Audio more important than visual in video production – or is it?

Posted in: General Blog,

IF YOU strip back the corporate videos that we produce they’re primarily made up of only two elements: the picture (visual) and the sound (audio). And while we would always want and recommend achieving the highest of production standards for both of those constituent parts, there are some that would say that audio is more important than the video.

Researchers have found that even if the video component has some flaws and turns out less than perfect but the audio is clear, and at the right volume and free of distractions, then it can still be a success and have hugely positive results.

But several studies have also shown that if the audio quality of the video is of just medium to marginal quality, then no matter how good the picture turns out viewers are more likely to reactive negatively to the video content as a whole.

The audio is usually neglected because of the misconception that the success of a video production highly depends upon the quality of video

A study published last year by the University of Southern California and the Australian National University found that audio quality influences whether people believe what they hear, and whether they trust the source of information, because when it is difficult for people to process information, it becomes less credible.

The study involved two experiments; one in which two YouTube conference videos were used and a second with National Public Radio (NPR) Science Friday interviews with scientists.

For the first study, two YouTube conference talk videos about engineering and physics were shown to 97 participants. The sound quality of the recordings was altered and trimmed to two- or three-minute segments.

Then, they showed one video with good sound quality and the other with poor sound. Afterward, the participants were asked to rate the talks, from one to five, worst to best on questions about the talk and the speaker. When the video was difficult to hear, viewers thought the talk was worse, the speaker less intelligent and less likeable and the research less important.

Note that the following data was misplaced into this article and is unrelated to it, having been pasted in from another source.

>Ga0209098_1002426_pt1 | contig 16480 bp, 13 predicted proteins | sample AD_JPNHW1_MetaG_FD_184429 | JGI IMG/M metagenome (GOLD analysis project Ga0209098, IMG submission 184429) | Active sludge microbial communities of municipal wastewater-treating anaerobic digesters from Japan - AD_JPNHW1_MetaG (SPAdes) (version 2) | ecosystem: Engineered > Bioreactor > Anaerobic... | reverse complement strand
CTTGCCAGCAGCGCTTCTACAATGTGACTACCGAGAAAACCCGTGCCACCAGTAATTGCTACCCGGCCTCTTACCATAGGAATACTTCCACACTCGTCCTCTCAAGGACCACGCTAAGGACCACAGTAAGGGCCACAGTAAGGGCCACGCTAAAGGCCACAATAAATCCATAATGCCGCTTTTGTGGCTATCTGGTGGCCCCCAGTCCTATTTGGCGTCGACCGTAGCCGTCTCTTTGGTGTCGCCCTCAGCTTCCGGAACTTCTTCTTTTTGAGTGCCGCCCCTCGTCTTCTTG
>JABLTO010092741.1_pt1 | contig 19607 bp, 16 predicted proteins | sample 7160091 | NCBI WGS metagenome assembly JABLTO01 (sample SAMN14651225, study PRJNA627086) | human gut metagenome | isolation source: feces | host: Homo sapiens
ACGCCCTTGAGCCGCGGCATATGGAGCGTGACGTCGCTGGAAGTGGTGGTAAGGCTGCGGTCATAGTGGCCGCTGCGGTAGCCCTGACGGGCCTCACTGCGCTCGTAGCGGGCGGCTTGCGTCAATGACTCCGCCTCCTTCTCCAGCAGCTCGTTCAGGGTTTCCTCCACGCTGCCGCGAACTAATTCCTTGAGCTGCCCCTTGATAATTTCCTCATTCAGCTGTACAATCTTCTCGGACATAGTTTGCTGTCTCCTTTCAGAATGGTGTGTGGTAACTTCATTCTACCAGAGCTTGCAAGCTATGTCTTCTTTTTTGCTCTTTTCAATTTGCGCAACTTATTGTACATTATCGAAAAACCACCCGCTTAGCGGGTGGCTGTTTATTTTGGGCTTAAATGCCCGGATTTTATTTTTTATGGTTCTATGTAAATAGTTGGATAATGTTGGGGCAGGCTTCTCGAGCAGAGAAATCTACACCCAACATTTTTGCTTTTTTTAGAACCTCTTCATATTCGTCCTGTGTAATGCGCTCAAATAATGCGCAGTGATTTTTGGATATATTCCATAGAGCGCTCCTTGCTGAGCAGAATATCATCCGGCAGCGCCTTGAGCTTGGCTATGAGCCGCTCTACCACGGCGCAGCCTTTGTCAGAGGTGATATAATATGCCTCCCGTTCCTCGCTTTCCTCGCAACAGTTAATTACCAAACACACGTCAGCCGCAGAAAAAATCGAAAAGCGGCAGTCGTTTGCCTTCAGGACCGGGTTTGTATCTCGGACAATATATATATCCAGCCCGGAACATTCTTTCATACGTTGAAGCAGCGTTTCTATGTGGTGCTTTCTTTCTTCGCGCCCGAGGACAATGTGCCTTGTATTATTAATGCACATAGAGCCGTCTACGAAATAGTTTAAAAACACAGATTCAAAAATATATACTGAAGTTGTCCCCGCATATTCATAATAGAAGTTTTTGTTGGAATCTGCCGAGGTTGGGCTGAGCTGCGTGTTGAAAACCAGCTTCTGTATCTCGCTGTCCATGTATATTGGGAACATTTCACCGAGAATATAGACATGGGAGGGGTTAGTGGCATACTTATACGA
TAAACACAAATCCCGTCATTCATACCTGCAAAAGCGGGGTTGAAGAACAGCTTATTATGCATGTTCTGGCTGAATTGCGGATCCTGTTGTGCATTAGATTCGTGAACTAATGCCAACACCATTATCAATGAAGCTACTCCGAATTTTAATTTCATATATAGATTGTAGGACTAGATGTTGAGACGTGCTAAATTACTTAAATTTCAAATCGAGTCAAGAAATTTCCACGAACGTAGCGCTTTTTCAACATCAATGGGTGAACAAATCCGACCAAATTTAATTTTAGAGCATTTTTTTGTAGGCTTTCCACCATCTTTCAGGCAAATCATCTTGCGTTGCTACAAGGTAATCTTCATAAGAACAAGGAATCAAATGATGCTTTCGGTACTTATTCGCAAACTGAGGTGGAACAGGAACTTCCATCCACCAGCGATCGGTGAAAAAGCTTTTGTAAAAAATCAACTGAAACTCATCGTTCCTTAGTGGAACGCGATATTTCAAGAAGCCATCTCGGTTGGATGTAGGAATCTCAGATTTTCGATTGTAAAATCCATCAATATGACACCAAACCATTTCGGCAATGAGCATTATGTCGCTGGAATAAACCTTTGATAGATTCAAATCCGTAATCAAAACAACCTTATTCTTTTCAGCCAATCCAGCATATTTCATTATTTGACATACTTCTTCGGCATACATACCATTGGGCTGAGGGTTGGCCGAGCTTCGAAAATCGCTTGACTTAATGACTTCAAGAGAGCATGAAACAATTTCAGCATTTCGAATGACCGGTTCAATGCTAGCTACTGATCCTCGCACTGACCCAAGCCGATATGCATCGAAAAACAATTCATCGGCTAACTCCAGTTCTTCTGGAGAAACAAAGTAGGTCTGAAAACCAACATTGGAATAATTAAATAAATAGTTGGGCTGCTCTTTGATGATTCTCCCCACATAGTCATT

For the second experiment with 99 different participants, the sound quality of two NPR Science Friday interviews was altered; one with a geneticist and another with a physicist, and the recordings were shortened to two-three minutes.
As soon as the audio quality was reduced the scientists and their research lost credibility.

The study highlighted the issue of fluency, the ease with which something is processed, and how it can influence people’s judgments about information and their sources. Anytime something is difficult to process, people become distrustful.

In similar studies on fluency it was found that people are more likely to distrust eBay sellers with difficult-to-pronounce names, and exercise plans were rated easier to do when the instructions were published in arial font rather than brush or mistral.

Both picture and sound should be treated with equal importance; there’s no room in a professionally produced corporate video for skimping on either of these areas. Equally balanced audio-visual (AV) helps get great results, and allows you to get you messages across to your audience in a way that will resonate with them.

AV is all about getting your corporate message to your chosen audience; and with all things in marketing, it’s all about sticking your head above the parapet. If you’d like to know more about how our audio-visual skills can help your business, please telephone us on 01423 873009.